Location: Children's Nutrition Research CenterTitle: A survey of children affected by ectomermal dysplasia syndromes shows an increased prevalence of atopic disorders and immune deficiency) Author
Submitted to: Annals of Allergy, Asthma and Immunology
Publication Type: Abstract only
Publication Acceptance Date: 12/1/2008
Publication Date: 1/1/2009
Citation: Motil, K.J. 2009. A survey of children affected by ectomermal dysplasia syndromes shows an increased prevalence of atopic disorders and immune deficiency [abstract]. Annals of Allergy, Asthma and Immunology. 102(1):A104-105. Interpretive Summary:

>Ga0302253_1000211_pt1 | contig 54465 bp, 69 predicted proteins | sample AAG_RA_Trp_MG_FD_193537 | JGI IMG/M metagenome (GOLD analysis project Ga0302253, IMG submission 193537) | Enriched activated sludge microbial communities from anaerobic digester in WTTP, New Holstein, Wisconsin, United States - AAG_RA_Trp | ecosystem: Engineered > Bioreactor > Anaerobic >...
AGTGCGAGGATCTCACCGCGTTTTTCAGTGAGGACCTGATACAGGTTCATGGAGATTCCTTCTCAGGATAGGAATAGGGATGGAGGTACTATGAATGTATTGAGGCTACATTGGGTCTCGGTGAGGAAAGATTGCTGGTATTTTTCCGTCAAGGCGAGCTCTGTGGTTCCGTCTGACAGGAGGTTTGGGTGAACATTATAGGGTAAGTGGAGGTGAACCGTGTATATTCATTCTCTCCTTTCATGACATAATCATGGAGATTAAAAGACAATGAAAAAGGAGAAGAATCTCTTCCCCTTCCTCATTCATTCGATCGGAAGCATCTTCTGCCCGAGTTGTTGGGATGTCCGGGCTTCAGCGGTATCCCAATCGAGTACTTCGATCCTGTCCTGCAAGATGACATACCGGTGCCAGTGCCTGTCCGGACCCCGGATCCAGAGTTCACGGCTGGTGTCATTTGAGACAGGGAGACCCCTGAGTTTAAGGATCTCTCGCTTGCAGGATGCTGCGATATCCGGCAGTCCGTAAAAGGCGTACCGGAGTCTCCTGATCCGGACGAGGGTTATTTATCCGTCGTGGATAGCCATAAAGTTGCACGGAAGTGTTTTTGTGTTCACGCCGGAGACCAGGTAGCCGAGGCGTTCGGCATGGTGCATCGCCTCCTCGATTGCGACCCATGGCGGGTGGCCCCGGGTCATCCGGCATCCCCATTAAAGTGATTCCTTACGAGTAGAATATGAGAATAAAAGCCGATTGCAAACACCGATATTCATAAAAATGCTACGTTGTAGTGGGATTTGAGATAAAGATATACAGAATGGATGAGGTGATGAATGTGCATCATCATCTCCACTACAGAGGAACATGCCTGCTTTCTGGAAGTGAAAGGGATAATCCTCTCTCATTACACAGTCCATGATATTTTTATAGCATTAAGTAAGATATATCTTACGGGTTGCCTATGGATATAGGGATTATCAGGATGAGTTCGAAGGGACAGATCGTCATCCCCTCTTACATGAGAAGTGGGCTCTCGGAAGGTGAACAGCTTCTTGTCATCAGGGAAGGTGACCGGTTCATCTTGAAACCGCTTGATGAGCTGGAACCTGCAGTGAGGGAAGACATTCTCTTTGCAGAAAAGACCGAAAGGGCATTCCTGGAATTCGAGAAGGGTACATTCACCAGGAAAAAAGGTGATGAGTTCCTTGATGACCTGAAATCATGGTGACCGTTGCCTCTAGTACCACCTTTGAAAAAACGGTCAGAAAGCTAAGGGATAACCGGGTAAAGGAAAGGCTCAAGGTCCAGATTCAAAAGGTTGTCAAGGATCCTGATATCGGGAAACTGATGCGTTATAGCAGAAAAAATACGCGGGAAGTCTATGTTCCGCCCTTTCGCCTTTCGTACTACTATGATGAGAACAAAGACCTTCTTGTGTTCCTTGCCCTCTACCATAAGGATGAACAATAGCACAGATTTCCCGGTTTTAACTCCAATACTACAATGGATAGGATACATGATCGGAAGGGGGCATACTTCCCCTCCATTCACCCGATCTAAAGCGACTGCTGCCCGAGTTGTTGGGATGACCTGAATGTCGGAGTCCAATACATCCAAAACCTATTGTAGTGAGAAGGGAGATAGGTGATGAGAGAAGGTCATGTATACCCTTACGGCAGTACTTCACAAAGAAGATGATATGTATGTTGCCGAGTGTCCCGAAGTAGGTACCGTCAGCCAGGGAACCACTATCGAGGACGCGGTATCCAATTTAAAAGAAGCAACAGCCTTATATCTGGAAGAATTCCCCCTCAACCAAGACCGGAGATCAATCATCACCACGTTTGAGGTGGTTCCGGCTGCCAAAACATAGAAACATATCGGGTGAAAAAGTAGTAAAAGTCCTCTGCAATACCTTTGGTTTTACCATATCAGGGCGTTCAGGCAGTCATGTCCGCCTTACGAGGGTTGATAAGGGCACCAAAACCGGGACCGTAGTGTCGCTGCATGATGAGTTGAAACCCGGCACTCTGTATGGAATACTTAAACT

Technical Abstract: Ectodermal dysplasia (ED) syndromes are rare genetic disorders that affect the development of tissues derived from the embryonic ectoderm. Studies and anecdotal experience have indicated that atopic disorders (AD) and immune deficiencies (ID) may be associated with ED in children. Some ED genotypes have been associated with ID. The purpose of this study is to assess the prevalence of AD and ID in a large population of children with ED. Parents/guardians of children affected by ED syndromes completed a questionnaire about their children's personal and family history of ED, AD, and ID. The investigators developed the questionnaire, with portions adopted from the validated International Study of Asthma and Allergies in Childhood (ISAAC) questionnaire. Surveys were mailed to parents/guardians of 838 children in the membership directory of the National Foundation for Ectodermal Dysplasias. Comparison of prevalence rates for allergic rhinoconjunctivitis, asthma, and eczema were compared to published rates for ISAAC participants from North America using Chi-square tests. Results were compared for all respondents, and specifically for 13- to 14-year olds for which there is ISAAC data. Rates for food allergy and ID were compared to published reports. Responses were received from 347 of 838 mailed surveys (41%). Prevalence rates for AD were significantly higher for all ED respondents vs. 13-14 year old ED respondents vs. the general population (ever wheeze 50% vs. 58% vs. 33%; asthma diagnosis 31% vs. 37% vs. 16%; intermittent pruritic rash 57% vs. 54% vs. 17%; eczema diagnosis 57% vs. 49% vs. 8%; all p< 0.0001). Food allergy was reported as 34% vs. 4-8% in the general population. ID were reported by 4.9% vs. 0.05% in the general population. In addition, 1.4% of ED subjects reported having received IVIG. The rate of AD and ID is higher in this population of children with ED than the general population. Possible mechanisms include increased antigen absorption and presentation through the affected tissue or alterations of inflammatory responses in ED patients. Further evaluation of AD and ID in children with ED is warranted.